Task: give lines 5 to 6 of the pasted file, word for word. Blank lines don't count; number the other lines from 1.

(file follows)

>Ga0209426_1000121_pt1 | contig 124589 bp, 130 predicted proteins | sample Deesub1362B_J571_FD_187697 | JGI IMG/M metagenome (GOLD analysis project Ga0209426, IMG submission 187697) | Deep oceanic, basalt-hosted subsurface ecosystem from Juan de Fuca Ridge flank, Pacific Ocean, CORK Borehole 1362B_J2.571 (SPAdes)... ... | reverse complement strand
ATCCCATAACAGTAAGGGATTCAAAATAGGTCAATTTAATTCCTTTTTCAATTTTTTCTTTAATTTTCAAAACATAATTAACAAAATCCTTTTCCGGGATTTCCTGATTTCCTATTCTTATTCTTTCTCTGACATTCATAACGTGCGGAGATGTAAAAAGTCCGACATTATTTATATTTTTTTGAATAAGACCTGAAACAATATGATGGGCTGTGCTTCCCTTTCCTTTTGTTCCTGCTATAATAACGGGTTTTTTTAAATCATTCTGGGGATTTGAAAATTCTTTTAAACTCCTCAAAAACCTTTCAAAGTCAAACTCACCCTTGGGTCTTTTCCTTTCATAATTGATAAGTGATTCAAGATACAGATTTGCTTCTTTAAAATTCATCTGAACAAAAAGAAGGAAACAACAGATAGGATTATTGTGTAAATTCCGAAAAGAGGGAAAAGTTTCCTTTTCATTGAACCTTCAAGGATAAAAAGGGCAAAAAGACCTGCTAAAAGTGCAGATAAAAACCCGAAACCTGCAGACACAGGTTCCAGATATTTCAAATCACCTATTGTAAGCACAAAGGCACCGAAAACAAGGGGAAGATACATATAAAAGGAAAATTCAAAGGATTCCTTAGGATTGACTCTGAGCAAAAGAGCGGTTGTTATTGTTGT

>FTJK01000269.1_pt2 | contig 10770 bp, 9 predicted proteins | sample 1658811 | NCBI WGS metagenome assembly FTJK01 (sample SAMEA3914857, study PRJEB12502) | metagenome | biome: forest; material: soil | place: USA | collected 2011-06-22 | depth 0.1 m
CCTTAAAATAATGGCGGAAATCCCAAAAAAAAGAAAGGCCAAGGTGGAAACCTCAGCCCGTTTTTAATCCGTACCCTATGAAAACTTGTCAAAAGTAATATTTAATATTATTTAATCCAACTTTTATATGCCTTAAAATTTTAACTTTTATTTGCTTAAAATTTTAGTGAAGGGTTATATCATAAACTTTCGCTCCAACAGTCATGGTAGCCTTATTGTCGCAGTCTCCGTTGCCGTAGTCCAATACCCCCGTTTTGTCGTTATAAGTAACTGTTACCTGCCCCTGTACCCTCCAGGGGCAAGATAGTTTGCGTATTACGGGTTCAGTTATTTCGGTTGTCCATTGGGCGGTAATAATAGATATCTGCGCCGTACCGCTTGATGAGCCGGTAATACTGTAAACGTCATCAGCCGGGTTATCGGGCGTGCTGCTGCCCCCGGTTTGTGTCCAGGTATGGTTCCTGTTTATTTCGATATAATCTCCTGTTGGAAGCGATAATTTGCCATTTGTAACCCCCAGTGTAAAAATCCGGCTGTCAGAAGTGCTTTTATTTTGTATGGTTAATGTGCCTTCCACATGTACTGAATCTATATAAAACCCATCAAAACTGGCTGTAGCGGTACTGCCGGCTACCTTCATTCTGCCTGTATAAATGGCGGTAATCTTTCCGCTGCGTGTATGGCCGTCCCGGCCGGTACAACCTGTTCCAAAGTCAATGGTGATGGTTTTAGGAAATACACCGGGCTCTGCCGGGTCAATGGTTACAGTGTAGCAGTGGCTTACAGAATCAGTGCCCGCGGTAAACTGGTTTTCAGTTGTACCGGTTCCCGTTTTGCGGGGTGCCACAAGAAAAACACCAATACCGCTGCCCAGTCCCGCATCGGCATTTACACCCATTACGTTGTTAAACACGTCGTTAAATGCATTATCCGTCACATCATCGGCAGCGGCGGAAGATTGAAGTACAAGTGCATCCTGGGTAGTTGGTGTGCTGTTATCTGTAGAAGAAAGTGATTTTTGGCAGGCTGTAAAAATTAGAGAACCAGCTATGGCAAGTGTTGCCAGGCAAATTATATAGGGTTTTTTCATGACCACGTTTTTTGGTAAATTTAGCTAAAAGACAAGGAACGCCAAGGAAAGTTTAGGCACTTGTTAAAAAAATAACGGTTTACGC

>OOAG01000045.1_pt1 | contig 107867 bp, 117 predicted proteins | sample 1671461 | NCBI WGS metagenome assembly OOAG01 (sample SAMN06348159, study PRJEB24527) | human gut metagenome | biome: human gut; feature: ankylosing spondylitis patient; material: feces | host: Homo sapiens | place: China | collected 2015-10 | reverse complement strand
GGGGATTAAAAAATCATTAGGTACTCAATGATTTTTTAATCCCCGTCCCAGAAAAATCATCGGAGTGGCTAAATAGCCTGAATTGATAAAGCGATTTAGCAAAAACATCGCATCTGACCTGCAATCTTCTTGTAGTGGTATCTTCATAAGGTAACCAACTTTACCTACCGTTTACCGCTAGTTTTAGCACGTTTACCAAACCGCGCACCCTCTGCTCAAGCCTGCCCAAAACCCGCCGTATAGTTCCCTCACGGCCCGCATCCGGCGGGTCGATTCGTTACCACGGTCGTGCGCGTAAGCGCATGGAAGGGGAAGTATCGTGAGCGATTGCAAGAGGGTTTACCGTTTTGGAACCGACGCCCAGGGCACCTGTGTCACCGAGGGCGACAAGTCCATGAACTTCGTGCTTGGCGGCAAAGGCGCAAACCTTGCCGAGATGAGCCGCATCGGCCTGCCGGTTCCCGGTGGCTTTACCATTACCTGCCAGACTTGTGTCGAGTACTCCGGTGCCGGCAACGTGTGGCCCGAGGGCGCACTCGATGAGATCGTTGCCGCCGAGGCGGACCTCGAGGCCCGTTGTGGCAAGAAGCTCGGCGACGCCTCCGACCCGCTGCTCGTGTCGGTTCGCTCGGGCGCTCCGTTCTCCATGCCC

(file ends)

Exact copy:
>OOAG01000045.1_pt1 | contig 107867 bp, 117 predicted proteins | sample 1671461 | NCBI WGS metagenome assembly OOAG01 (sample SAMN06348159, study PRJEB24527) | human gut metagenome | biome: human gut; feature: ankylosing spondylitis patient; material: feces | host: Homo sapiens | place: China | collected 2015-10 | reverse complement strand
GGGGATTAAAAAATCATTAGGTACTCAATGATTTTTTAATCCCCGTCCCAGAAAAATCATCGGAGTGGCTAAATAGCCTGAATTGATAAAGCGATTTAGCAAAAACATCGCATCTGACCTGCAATCTTCTTGTAGTGGTATCTTCATAAGGTAACCAACTTTACCTACCGTTTACCGCTAGTTTTAGCACGTTTACCAAACCGCGCACCCTCTGCTCAAGCCTGCCCAAAACCCGCCGTATAGTTCCCTCACGGCCCGCATCCGGCGGGTCGATTCGTTACCACGGTCGTGCGCGTAAGCGCATGGAAGGGGAAGTATCGTGAGCGATTGCAAGAGGGTTTACCGTTTTGGAACCGACGCCCAGGGCACCTGTGTCACCGAGGGCGACAAGTCCATGAACTTCGTGCTTGGCGGCAAAGGCGCAAACCTTGCCGAGATGAGCCGCATCGGCCTGCCGGTTCCCGGTGGCTTTACCATTACCTGCCAGACTTGTGTCGAGTACTCCGGTGCCGGCAACGTGTGGCCCGAGGGCGCACTCGATGAGATCGTTGCCGCCGAGGCGGACCTCGAGGCCCGTTGTGGCAAGAAGCTCGGCGACGCCTCCGACCCGCTGCTCGTGTCGGTTCGCTCGGGCGCTCCGTTCTCCATGCCC